The story of junior hockey in Quebec dates back ages, but information is scarce, and what there is tends to be written - obviously - en français. Before 1969, the forerunner Quebec Junior Hockey League sent a number of the province's top players to the NHL, and three Montreal-based teams had won the Memorial Cup before 1969 - but overall, the QJHL was nowhere near the quality of the rival major junior leagues in Ontario and elsewhere.

From the 1930's onward, entrance to the Memorial Cup in Eastern Canada was decided by the tournament for the George Richardson Memorial Trophy. The winners of the OHA faced off against the winners of the Northern Ontario Hockey Association, while the QJHL champion played the champion from the Maritimes. The winners of those two series played in a best-of-seven series for the Richardson Trophy, with the winner advancing to the Memorial Cup against a team from the West. Although upsets did happen, before the 1960's it was uncommon for anyone but the OHA champion to take the Richardson Trophy home. No Maritime team ever won the Richardson Trophy, and the last NOHA team to win it was the Copper Cliff Redmen in 1937.

In 1961, Toronto Maple Leafs owner Stafford Smythe, in a move intended to drive the OHA out of business and create a complete junior feeder system for the Leafs' own use, created the Metro Junior League in Toronto. The creation of the Metro League is discussed on my OHA history page, but the unwitting consequence of Smythe's action was to usher junior hockey in Ontario into the modern age. The Montreal Junior Canadiens, owned by Sam Pollock and long the dominant force of junior hockey in Quebec, were persuaded to join the OHA instead in an effort to assure the continuance of the OHA. The Junior Habs viewed it as an opportunity to play against higher competition. Yet the defection of the league's prime franchise was a wake-up call to the powers that were in Quebec at the time, and soon groundwork was being laid for a Major Junior league chez nous.

Correspondent Glenn Singleton says, "[Prior to 1969], there were three junior leagues in Quebec, which eventually amalgamated to become the QMJHL. The Metropolitian Junior Hockey League (MJHL) included the Verdun Maple Leafs, Lachine Maroons, Lakeshore Flyers, Montreal North Beavers, Rosemont Bombers, Laval Saints, Palestre Nationale. All these teams were affiliates of the Canadiens. The Quebec Junior League included the Shawinigan Bruins, Thetford Mines Canadiens, Drummondville Rangers, Trois-Rivières Maple Leafs and a few others. The other league I believe was called the Saguenay Junior League and included such teams as Chicoutimi Saguenéens (same jerseys as today), Dolbeau and other teams from northern Quebec.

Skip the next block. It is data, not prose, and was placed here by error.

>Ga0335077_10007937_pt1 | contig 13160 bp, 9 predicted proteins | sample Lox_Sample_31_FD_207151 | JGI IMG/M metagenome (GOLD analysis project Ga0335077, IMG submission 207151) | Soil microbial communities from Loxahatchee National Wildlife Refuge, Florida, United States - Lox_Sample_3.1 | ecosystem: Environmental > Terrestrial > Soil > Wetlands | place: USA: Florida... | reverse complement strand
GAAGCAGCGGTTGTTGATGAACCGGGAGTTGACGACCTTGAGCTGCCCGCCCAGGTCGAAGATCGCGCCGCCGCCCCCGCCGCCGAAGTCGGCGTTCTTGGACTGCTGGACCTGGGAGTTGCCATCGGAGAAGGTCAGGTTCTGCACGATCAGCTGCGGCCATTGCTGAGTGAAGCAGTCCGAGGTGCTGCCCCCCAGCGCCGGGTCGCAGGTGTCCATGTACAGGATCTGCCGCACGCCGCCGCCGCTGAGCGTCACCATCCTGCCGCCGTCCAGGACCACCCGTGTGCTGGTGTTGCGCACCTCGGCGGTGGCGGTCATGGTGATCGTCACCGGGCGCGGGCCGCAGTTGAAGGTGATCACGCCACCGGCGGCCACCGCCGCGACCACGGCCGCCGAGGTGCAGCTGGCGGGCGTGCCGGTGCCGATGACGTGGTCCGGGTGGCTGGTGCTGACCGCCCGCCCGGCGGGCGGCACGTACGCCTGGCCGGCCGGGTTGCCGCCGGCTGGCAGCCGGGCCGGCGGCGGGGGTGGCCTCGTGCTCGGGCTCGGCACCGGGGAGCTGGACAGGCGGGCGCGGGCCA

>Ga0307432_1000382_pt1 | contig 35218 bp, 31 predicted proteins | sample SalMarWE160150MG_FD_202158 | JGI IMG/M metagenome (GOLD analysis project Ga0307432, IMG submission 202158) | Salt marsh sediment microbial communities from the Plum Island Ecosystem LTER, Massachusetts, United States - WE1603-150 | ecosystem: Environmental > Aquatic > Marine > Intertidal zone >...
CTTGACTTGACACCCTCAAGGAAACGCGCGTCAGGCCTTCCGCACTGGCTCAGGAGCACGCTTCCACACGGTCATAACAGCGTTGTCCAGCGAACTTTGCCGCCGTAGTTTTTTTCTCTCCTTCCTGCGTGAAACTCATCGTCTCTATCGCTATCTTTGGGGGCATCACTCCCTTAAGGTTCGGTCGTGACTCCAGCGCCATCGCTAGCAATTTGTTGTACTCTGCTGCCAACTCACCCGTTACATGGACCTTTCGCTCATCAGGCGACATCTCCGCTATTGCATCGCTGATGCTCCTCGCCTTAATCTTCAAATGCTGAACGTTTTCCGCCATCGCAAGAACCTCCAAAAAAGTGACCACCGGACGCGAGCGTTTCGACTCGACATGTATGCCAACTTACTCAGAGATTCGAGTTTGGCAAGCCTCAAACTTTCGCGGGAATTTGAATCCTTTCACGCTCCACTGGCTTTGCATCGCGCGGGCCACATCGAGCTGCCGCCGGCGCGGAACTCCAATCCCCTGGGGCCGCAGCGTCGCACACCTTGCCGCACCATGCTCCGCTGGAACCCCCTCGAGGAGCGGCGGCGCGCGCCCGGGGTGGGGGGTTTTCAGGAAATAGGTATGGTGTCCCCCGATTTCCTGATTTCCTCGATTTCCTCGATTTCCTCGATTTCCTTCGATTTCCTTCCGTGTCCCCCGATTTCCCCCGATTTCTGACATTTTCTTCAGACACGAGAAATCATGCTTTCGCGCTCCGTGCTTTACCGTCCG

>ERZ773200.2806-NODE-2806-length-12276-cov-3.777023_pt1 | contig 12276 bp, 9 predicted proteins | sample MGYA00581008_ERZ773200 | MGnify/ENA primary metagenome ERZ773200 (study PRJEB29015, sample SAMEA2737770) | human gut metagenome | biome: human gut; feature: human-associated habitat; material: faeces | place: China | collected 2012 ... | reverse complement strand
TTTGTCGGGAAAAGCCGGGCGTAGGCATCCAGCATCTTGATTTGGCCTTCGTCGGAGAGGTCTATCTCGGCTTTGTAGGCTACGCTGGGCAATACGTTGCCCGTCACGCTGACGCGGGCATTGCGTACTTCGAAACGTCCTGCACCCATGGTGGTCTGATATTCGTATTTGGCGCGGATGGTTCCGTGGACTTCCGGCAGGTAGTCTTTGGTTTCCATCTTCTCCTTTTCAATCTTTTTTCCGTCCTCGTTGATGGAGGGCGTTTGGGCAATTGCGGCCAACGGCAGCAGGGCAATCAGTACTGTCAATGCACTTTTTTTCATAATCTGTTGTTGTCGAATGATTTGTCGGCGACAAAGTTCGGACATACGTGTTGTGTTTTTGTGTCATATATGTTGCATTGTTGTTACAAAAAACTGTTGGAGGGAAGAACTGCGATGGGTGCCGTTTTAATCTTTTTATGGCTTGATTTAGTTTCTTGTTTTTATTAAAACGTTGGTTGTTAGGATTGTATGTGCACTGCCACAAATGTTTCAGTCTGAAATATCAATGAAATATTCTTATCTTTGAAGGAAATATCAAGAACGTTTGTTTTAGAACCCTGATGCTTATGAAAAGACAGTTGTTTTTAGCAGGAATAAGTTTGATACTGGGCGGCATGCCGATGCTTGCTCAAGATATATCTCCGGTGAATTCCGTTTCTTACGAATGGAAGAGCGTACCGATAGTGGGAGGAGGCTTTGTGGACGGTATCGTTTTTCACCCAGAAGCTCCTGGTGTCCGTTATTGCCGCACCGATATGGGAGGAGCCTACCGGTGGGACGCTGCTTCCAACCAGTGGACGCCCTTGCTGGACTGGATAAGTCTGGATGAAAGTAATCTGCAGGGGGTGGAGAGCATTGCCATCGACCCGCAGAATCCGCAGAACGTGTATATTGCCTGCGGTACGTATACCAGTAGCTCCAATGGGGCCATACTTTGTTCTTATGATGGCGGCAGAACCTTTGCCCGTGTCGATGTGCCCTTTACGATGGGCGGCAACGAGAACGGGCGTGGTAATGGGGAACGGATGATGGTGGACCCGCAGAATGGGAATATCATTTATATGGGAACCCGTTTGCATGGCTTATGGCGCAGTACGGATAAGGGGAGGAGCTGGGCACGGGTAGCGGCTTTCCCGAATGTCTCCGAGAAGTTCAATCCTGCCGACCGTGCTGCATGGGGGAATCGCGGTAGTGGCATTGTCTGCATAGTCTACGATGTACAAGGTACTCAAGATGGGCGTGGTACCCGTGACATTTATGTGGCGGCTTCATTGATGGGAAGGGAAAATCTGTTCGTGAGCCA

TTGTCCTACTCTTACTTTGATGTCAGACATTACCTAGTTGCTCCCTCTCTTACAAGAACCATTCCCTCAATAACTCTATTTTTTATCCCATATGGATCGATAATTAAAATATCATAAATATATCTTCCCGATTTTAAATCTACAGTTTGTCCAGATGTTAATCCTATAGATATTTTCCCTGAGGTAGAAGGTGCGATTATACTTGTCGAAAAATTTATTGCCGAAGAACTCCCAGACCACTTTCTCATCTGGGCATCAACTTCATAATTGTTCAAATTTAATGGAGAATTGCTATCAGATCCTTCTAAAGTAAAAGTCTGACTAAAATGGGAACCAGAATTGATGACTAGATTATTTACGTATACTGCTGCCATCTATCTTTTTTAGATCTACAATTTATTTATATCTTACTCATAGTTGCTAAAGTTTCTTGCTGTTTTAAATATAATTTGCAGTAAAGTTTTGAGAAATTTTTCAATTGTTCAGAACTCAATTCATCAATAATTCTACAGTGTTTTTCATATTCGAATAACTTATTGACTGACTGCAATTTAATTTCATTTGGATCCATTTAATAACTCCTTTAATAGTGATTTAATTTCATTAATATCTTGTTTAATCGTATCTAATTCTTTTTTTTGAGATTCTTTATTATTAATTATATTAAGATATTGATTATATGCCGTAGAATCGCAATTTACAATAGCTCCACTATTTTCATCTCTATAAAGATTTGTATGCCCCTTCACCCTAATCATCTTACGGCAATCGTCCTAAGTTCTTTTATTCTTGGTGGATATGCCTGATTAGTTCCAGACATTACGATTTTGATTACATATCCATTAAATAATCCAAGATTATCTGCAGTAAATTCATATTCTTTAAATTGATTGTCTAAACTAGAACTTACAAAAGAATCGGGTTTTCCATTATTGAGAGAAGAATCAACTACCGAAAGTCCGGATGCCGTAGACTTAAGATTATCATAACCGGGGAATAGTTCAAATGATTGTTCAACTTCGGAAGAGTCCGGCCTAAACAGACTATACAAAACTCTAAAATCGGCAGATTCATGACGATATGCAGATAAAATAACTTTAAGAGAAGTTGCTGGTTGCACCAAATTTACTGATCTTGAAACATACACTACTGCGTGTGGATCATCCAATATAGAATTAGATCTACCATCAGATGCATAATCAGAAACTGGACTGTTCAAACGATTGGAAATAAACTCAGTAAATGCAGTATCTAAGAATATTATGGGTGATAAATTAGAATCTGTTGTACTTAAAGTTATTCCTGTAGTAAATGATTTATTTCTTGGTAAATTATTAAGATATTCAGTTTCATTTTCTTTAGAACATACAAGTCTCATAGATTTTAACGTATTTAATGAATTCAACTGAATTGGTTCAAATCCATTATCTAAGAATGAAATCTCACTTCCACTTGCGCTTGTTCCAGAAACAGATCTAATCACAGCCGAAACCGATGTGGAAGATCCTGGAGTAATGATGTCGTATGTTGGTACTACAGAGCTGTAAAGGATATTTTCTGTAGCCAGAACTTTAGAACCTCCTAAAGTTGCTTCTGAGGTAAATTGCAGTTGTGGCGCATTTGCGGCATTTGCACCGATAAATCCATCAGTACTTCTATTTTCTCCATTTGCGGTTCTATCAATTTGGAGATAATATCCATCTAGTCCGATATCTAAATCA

"Verdun won the MJHL three years straight (66-68). In '68 they finally won the Quebec championship by beating Drummondville Rangers in the provincial final. That year Verdun lost in the Eastern final 3 games to 2 to the Niagara Falls Flyers who went on to sweep the Estevan Bruins 4 straight in the Memorial Cup final."

1969 in Quebec was a watershed year. The Quiet Revolution had given way to the much louder FLQ, and enormous change was ripping through the previously insular fabric of la belle province. The Quebec Major Junior Hockey League was founded out of the ashes of the QJHL and also the Metropolitan Montreal Junior Hockey League that year along with an Ontarian interloper promoted from the Central Junior A League. Eleven teams competed that first year in two divisions, with the East consisting of the Drummondville Rangers, playing out of the Centre Civique, the Quebec Remparts, who played in the Colisée, the Shawinigan Bruins who inhabited the Shawinigan Municipal Auditorium, the Sherbrooke Beavers who called the new Palais des Sports home, the Sorel Éperviers (Black Hawks), who played in the Colisee Cardin, and the Trois-Rivieres Ducs (Dukes), who played in the Colisée de Trois-Rivières. The West featured the Saint-Jérôme Alouettes, in Melançon Arena, Cornwall Royals who played at Water Street Arena, Laval Saints, who called the Colisée de Laval home, Rosemont National, housed at Paul Sauvé Arena, and the Verdun Maple Leafs, at the Verdun Auditorium. The story of how the Ontario-based Cornwall Royals got into the Q is an interesting one - they had originally tried to get into the OHA, but had been turned down.

To continue to the early years of the QMJHL, click here.

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